Teaching them to observe all things whatsoever I have commanded you. There is a teaching must go before baptism of persons grown up; and this was the constant practice of the apostles. It is fit men should act as rational creatures, understanding what they do. And there is a teaching which must follow baptism; for baptism without obedience, and a living up to that covenant in which we are engaged, will save no soul, but lay it under a greater condemnation. The apostles might teach nothing but what Christ had commanded them, and they were bound to teach whatsoever Christ had commanded them. Here now is the rule of the baptized person’s obedience. We are bound to no obedience but of the commands of Christ, and to a perfect obedience of them, under the penalty of eternal condemnation. When Mark saith, He that believeth and is baptized shall be saved, it doth not imply that baptism is absolutely necessary to salvation, or in the same order with faith in Christ; but that the contempt of it is damnable, as being a piece of presumptuous disobedience; and such a faith is to be understood there, under the notion of believing, as worketh by love.
And, lo, I am with you alway, even unto the end of the world: I am and I will be with you, and those who succeed you in the work of the ministry, being called of me thereunto. I will be with you, protecting you, and upholding that ordinance, and blessing you, and all others of my faithful ministers that labour for making me and my gospel known, with success.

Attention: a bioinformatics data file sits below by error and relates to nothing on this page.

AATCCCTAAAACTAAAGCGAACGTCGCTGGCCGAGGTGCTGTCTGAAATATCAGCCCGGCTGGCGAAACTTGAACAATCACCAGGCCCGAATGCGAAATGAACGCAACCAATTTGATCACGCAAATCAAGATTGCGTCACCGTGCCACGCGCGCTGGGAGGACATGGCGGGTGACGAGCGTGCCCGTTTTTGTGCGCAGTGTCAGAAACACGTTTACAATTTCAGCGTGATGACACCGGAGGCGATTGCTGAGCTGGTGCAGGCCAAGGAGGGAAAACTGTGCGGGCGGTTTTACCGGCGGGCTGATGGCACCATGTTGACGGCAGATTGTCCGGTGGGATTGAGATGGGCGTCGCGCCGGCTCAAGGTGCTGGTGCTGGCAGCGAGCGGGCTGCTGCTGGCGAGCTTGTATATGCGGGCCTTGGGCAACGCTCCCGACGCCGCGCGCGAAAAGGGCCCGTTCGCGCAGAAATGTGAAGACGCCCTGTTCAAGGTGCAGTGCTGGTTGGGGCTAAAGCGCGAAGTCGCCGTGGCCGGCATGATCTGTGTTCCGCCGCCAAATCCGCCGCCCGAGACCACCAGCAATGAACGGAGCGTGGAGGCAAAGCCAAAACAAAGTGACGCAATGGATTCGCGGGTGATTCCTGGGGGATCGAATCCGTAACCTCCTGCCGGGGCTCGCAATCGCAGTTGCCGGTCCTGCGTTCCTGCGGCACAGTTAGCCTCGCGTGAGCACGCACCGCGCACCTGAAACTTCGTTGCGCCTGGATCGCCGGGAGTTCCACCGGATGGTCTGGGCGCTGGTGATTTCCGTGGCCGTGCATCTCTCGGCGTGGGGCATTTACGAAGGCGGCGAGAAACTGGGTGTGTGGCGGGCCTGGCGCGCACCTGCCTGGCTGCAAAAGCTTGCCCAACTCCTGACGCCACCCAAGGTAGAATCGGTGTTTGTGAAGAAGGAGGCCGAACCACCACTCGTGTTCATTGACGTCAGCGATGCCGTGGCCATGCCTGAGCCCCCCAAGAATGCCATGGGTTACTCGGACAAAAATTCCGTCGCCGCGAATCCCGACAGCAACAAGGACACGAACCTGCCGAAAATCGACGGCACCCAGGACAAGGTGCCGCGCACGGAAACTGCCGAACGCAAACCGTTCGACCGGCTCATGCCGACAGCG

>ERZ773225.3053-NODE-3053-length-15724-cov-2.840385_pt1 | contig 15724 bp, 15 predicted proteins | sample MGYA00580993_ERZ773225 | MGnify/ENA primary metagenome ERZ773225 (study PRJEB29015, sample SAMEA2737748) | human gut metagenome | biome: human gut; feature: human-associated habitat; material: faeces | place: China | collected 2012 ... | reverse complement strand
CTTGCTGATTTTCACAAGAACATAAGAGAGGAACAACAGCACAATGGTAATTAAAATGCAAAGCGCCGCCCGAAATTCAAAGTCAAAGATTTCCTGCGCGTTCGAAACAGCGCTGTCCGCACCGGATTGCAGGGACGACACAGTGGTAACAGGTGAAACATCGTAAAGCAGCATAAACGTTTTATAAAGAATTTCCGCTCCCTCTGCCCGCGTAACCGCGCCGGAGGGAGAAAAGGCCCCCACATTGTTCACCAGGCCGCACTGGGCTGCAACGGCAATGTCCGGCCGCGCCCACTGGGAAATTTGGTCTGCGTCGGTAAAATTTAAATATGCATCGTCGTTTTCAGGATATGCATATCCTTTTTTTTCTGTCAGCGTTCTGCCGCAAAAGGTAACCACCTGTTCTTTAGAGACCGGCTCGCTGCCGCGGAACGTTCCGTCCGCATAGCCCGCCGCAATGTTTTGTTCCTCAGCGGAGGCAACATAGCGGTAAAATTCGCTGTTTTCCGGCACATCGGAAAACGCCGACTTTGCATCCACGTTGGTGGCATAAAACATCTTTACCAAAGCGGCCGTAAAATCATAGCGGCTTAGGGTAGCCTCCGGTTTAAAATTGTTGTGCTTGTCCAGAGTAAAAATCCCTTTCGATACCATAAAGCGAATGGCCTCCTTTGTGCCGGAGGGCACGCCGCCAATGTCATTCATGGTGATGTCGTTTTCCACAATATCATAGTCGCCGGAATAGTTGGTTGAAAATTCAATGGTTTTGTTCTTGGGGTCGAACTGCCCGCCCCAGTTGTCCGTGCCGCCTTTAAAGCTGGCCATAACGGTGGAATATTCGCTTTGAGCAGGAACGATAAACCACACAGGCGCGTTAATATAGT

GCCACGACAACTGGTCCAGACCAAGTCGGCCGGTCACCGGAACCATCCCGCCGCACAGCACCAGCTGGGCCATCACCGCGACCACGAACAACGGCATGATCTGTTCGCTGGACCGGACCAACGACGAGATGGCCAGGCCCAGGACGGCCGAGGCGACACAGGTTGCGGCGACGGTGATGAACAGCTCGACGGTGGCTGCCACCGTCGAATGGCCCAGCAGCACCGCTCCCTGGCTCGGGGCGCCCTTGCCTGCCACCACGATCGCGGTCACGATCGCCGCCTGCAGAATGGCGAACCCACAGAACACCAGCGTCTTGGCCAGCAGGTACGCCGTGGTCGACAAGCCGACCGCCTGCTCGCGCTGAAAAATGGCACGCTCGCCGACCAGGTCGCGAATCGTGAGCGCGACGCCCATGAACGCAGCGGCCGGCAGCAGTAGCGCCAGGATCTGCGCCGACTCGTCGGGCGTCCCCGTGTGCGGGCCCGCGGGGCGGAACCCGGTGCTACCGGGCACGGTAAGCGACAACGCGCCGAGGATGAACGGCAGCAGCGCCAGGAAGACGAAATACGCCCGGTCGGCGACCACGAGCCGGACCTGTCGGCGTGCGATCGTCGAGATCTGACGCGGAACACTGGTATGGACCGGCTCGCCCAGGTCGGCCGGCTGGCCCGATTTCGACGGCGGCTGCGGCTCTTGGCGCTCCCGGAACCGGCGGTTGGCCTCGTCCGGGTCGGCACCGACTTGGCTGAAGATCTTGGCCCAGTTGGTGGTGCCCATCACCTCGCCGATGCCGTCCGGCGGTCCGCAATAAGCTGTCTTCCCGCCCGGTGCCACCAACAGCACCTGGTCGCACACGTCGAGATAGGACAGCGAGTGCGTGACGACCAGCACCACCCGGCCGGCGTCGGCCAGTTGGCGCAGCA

Unto the end of the world; not of this age only, but of the world: my ministry begun in you shall not fail, nor shall the adding of souls to the number of them who shall be saved (as a token of my gracious presence with you) fail, till the world shall be determined, and the new heavens and the new earth shall appear. What Mark addeth concerning the signs that should follow those that believed, had a particular reference to the times immediately following Christ’s ascension into heaven, and is to be understood of those miraculous operations which were to be wrought by the apostles, and others, for a further confirmation of the doctrine of the gospel by them preached. Matthew says nothing of them here. There is no promise of Christ’s presence with his ministers to enable to such operations to the end of the world; but with his ministers preaching, baptizing, and teaching men to observe and to do whatsoever he hath commanded them, he hath promised to be, till time shall be no more.